Yeah… I think a lot of it stems from feeling really ashamed or scared and not having anyone to talk about it with. And the anxiety that comes along with that presents iteself in all sorts of crazy ways. I’ve sort of managed all these things throughout my life—panic attacks, crazy stomach issues, heart palpitations, and so on…Basically if you google ways that anxiety can manifest in your body I’ve experienced every one. Dude actually, even just getting sick all the time, like a lot of my friends call me bubble boy (laughs), but anxiety really messes with your immune system. Your body can’t keep up when you’re constantly putting yourself through the wringer. But really, the thing that’s super wack about being closeted is the fact that you’re not really living. It’s super hard to really connect with people, especially your family and closest friends, if you’re constantly trying to hide a piece of yourself a way. Every move you make is super calculated in an effort not to out yourself. It’s exhausting.

Tell me something that’s awesome about being gay.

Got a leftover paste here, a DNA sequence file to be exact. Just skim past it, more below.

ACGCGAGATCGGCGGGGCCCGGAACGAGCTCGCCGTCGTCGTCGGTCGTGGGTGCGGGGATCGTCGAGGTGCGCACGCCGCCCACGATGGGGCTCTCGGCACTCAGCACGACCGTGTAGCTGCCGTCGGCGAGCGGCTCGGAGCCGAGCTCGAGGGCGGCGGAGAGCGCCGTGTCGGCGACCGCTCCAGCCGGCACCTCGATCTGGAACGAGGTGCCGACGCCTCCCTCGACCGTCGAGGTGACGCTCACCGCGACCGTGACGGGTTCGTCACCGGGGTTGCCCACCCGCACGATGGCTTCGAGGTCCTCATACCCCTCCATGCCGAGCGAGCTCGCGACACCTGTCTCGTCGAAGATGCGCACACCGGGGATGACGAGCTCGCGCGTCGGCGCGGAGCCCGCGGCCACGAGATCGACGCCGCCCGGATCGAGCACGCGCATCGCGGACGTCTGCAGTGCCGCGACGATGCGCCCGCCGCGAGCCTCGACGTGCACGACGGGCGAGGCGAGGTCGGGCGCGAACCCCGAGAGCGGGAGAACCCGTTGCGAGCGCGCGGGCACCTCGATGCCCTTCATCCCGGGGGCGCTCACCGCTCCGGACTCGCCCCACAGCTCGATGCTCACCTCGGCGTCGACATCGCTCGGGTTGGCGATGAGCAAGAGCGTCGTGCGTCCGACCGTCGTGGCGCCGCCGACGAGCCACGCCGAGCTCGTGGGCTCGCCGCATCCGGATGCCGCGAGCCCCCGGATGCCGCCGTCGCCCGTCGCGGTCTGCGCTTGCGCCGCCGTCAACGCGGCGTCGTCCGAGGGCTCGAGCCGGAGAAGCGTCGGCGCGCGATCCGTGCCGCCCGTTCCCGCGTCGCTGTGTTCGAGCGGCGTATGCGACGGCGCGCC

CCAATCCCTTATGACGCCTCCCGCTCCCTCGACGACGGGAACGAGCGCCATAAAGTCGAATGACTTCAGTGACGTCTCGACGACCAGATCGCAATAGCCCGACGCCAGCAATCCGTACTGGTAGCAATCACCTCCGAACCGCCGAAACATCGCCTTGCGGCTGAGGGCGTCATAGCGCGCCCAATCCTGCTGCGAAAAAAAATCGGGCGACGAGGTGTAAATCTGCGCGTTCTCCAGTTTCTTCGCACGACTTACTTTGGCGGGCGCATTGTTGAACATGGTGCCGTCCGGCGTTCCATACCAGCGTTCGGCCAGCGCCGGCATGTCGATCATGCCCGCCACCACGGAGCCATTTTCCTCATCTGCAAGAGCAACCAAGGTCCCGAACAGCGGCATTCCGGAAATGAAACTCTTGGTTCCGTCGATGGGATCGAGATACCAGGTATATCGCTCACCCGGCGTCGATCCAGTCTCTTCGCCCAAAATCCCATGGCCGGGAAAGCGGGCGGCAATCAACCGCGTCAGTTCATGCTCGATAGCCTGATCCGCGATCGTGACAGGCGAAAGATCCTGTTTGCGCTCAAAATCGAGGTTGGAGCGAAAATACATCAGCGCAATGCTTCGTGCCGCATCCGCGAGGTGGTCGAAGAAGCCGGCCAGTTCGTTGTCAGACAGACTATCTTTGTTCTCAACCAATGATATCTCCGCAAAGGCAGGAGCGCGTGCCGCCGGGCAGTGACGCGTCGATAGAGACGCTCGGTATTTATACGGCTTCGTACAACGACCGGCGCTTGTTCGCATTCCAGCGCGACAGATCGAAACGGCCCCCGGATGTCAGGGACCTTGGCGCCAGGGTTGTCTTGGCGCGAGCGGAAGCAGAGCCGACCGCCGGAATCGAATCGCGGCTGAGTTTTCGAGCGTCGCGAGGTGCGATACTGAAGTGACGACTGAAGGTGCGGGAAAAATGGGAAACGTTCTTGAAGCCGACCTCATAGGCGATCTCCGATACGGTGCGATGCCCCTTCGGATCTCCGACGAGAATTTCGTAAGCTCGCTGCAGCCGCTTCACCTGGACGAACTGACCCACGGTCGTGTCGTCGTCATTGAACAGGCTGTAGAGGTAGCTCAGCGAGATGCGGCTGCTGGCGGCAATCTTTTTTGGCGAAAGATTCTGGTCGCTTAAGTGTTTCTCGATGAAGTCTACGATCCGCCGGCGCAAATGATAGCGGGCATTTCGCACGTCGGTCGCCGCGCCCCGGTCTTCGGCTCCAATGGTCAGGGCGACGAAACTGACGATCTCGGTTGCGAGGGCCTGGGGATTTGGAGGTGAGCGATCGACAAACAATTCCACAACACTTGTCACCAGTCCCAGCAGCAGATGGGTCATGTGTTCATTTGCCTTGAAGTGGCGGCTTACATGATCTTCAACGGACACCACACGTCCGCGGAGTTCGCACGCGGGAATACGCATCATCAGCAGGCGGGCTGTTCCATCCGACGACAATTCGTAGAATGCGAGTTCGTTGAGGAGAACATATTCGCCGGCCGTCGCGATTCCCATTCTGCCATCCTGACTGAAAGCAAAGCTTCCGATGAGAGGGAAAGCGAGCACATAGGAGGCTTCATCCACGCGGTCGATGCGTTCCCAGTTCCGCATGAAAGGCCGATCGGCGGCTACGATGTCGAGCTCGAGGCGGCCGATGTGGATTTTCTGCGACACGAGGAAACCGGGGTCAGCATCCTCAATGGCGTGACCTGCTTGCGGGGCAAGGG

Just being more and more myself everyday is awesome. I spent my whole life fighting this thing—and now I wouldn’t want it any other way. I don’t know, there’s a lot of awesome stuff, really.

Tell me a little bit about gay culture in your experience.

It’s so sick. If you look at the history of music, fashion and art, a lot of it is rooted in gay artists and culture. That’s something that I think is really amazing. Prior to coming out, I would look into musicians and artists who were gay and be like, “Damn, this is sick. All of these people are gay, and they’re pioneers of the coolest shit that I really like.” They undeniably led the charge for so many amazing things. That really inspired me and gave me confidence. Not to mention the courage they had to be themselves back then.